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RiRi

Classroom Incentives

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RiRi

In school, sometimes teachers give prizes to students if they behave well or if they're an exceptional student. Were you ever one of those students? What gifts, presents, certificates did your teachers give to their students in your classes?

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Nesf

My school gave out prizes and awards for achievement in each of the subjects, but I was never given anything. In German, I was top of the class, but the award went to another girl who was preparing to apply for Oxford. The teachers didn't like me much, and these awards were always given to the more popular, socially active students. I feel that the awards were often given to further the schools interests more than anything else, as this girl's getting into Oxford would boost the school's public image.

Edited by Nesf

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Heather

I remember getting a few small incentives in school.  Sometimes they were small fun erasers ( I remember a little penguin eraser from kindergarten or grade 1, another girl and I got one when we sat on the carpet first before everyone else ) or stickers on our finished assignments... 

One of the bigger things my elementary school did was host an "Awards Night" where they gave out the honor roll, high honor roll, and merit roll and also some special awards that were given out more rarely.  I got the honor or high honor roll a lot of times and always merit roll, because I was good and cooperative in class. That just reminded me, everyone also got two descriptive words to describe how the teacher saw us in class, maybe to attempt to describe our strengths.  I feel like I got thoughtful a lot.  

I can't remember much about incentives in high school, probably because the main incentive was getting a good final grade.  I might just be forgetting anything else.

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Alice

Not really. I was put up a year in primary school. I went to 15 different schools in total (I had to recount), between moving a lot with my mother, then with various foster homes, so most of my time was trying to adjust - there wasnt really room to excel. It was a whirlwind. 

In university I got the Deans Award for Academic Excellence and into Golden Key Society (which I dont think was that hard to get into but it still was nice), I got a scholarship for a small amount of financial aid for my studies as well.

Edited by Alice

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Sanctuary

When I was at school (a long time ago) I don't recall individual teachers giving out "prizes" or specific rewards in lessons. There were formal awards evenings and in my final two years I got an award - the first for French, the second for English Language.. I think it was a book token each time.

Speaking more broadly (and as a former teacher) I do not support these sorts of prizes and awards. I am absolutely in favour of teachers giving due praise in lessons but not awards of these kinds. I feel they smack of elitism and can often be random or even show favouritism and spark resentment. There might be a case for awards or prizes if certain objective criteria have been met, e.g. for the highest mark in an exam, but this seems unnecessary as the high grade or mark is already its reward. Often it just leads to the most successful students having even more success piled on them while others (especially those who work away quietly and unconspicuously) being overlooked. I'm also opposed to statuses such as "Head Boy" or "Head Girl" which exist in many schools in the UK (I'm not sure if they have these in other countries). I would rather we move away from this kind of individualism and elitism.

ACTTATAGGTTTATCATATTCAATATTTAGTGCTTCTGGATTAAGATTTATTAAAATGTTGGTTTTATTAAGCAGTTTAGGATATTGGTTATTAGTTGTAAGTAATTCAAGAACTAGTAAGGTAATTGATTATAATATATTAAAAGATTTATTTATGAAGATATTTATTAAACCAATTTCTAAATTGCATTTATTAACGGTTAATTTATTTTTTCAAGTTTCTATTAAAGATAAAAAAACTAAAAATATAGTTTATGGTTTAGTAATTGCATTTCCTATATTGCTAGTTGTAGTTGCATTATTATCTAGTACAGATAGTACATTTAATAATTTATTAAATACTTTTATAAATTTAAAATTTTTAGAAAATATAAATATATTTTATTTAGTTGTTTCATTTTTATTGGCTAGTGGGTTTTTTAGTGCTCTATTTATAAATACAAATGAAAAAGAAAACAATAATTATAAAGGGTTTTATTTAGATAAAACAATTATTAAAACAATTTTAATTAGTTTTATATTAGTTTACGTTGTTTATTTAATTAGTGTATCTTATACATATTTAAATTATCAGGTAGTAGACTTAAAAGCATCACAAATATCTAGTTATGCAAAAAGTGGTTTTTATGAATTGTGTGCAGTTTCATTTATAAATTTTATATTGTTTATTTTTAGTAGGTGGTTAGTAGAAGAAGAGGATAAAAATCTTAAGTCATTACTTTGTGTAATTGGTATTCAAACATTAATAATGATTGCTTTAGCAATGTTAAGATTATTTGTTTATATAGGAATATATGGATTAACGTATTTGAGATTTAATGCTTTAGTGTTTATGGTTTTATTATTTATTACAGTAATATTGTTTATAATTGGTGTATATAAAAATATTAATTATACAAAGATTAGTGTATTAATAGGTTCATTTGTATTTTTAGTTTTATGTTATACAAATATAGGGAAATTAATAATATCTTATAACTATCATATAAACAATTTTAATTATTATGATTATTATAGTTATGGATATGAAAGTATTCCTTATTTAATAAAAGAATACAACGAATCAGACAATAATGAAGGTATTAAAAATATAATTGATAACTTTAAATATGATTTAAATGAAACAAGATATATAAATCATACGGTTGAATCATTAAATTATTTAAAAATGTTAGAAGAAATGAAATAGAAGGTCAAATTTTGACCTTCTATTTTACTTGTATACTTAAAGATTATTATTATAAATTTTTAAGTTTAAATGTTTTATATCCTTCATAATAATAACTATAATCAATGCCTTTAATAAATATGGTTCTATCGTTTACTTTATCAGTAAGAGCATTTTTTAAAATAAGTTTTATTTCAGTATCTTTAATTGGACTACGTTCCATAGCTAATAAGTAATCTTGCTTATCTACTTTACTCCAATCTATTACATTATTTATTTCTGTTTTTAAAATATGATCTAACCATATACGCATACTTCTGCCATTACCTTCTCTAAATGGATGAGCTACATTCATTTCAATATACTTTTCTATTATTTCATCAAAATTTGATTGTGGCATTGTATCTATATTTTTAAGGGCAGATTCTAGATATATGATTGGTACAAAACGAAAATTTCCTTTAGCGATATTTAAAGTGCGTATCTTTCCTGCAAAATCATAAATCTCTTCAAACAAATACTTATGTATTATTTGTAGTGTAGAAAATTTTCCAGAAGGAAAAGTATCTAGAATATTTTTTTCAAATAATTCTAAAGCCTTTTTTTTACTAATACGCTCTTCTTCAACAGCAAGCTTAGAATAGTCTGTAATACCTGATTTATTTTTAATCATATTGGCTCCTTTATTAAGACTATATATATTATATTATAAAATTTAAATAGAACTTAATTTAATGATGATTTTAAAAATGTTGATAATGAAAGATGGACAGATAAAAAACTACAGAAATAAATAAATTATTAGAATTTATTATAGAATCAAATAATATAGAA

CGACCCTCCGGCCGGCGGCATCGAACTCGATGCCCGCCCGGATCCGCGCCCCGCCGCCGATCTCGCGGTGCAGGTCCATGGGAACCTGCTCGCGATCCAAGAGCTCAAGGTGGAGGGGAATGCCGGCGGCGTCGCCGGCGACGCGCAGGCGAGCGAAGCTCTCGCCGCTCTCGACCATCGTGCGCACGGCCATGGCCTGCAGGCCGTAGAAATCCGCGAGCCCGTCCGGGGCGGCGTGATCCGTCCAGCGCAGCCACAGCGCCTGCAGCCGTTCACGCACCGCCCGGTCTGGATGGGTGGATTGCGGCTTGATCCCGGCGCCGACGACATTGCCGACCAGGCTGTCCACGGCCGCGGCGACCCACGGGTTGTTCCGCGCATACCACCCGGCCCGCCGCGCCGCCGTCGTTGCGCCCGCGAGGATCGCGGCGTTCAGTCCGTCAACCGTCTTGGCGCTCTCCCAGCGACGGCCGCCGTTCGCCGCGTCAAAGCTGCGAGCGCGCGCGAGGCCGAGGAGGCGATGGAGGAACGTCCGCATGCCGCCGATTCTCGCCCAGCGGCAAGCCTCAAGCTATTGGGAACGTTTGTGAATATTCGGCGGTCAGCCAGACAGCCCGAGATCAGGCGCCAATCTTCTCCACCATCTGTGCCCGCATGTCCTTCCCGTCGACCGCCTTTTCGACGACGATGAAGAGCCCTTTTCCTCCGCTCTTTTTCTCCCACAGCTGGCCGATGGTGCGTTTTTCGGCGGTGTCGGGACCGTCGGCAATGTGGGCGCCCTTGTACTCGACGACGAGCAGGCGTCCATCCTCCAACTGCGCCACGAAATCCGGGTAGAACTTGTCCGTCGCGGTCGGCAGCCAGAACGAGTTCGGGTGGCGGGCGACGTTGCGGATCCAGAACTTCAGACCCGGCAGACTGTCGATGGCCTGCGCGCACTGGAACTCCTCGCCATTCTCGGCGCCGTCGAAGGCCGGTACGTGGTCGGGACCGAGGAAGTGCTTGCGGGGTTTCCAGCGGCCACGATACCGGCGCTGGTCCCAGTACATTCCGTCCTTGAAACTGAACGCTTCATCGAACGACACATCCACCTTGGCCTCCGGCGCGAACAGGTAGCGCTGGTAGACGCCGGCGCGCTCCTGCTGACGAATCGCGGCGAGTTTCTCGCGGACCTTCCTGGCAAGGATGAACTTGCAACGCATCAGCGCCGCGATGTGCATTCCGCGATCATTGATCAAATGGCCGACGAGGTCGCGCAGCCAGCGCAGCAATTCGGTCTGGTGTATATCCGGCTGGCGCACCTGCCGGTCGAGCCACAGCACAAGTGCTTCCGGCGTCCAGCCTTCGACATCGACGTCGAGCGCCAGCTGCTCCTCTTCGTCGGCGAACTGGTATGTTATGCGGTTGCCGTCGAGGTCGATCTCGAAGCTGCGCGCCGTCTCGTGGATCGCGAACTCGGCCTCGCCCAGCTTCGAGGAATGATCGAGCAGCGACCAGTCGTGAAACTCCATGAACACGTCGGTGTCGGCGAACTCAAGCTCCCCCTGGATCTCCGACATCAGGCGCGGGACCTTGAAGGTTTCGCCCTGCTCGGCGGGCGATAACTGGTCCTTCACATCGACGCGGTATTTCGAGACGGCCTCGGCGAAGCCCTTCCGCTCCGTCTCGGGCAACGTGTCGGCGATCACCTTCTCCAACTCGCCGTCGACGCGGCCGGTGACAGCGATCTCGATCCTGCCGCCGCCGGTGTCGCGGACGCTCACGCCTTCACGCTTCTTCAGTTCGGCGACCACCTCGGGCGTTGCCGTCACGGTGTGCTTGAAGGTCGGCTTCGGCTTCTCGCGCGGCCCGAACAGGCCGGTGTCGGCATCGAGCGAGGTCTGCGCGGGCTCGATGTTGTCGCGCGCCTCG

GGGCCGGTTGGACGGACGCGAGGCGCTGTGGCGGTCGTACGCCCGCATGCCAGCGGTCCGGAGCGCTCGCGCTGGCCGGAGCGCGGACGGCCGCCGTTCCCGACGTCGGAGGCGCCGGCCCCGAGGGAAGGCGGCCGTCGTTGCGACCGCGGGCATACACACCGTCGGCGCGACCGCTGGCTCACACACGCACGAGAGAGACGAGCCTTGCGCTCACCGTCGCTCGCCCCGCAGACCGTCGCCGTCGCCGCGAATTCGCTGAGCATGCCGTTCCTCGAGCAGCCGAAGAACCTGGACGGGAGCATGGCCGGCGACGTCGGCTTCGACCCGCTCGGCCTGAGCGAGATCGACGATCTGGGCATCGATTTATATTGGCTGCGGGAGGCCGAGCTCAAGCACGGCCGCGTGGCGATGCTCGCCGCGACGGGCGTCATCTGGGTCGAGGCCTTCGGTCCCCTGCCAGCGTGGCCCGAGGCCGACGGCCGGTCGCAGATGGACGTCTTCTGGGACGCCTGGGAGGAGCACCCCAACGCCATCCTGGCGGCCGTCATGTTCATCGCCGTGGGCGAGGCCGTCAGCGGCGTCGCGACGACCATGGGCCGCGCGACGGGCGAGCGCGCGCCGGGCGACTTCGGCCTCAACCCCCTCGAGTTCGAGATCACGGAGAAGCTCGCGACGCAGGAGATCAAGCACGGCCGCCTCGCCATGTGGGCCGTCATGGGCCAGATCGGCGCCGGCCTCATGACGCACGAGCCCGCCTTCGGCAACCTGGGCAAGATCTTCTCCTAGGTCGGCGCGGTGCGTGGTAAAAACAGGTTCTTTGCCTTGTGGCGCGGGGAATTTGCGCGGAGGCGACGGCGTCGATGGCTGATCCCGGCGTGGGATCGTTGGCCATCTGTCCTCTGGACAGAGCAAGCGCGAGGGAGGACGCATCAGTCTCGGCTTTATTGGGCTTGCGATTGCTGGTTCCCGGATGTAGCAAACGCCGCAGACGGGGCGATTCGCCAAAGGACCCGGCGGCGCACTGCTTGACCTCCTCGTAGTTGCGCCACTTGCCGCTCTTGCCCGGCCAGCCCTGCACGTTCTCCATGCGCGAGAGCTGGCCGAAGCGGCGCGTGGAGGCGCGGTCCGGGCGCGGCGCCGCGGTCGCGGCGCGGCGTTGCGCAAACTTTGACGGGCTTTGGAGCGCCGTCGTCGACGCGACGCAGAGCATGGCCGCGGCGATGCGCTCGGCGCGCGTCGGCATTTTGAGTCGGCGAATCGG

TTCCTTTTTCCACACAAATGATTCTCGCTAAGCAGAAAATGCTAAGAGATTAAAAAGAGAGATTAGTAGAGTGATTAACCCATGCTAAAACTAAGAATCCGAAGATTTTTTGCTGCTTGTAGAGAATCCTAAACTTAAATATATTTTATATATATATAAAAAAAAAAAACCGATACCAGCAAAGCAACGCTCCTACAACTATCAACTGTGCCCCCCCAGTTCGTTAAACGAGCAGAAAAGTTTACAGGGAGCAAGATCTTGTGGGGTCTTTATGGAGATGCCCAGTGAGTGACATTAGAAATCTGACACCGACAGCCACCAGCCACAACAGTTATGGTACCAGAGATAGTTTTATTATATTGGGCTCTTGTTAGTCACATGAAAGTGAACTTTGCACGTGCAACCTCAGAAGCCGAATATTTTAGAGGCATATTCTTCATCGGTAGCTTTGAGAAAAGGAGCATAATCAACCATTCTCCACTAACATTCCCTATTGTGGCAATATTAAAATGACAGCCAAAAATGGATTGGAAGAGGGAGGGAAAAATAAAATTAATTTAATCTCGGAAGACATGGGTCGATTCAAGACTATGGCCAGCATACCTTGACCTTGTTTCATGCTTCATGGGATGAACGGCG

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RiRi
On 3/14/2019 at 3:37 AM, Nesf said:

My school gave out prizes and awards for achievement in each of the subjects, but I was never given anything. In German, I was top of the class, but the award went to another girl who was preparing to apply for Oxford. The teachers didn't like me much, and these awards were always given to the more popular, socially active students. I feel that the awards were often given to further the schools interests more than anything else, as this girl's getting into Oxford would boost the school's public image.

That is unfair and unfortunate both for when you were younger and when you were older. Were you the same age as this girl who got into Oxford? I think the teacher acted unfairly in this situation. If she wanted to give the other girl a prize, she should have also given one to the top ones in the class, if she wanted to at least be somewhat fair, instead of relying more on favoritism. 

I can relate to you. There were times I also felt like teachers didn't like me much. There was one grade where I thought I'd be chosen for something and wasn't. I was in shock when I didn't. Instead of getting down and giving up, I tried harder. I didn't feel any resentment towards the teacher, instead, I took some resentment to myself. I felt like I had done something wrong and that's why I wasn't chosen. The next time, I was chosen. I never figured out why I wasn't chosen first. I always felt I had done something wrong but it might have been something totally off where the teacher maybe just disliked me for no reason and she later on grew on to like me. I had teachers later on in my life, where no matter what I did, nothing was ever good enough. In one instance, academically, I was one of the best students in the class but they never picked me for anything. I realized later on they just didn't like me. They didn't tell me, I just became more knowledgeable and noticed the signs of a person who is not in tune with your personality. That's okay, I didn't need to try and make them like me anymore or anyone in the future for that matter. 

Where it becomes tricky though is when a teacher doesn't like you for no reason or because they're not in tune with your personality or maybe they're racist and that affects your grade. A couple of teachers didn't like me at uni and I felt they would grade everything I did harsher. It was unfair.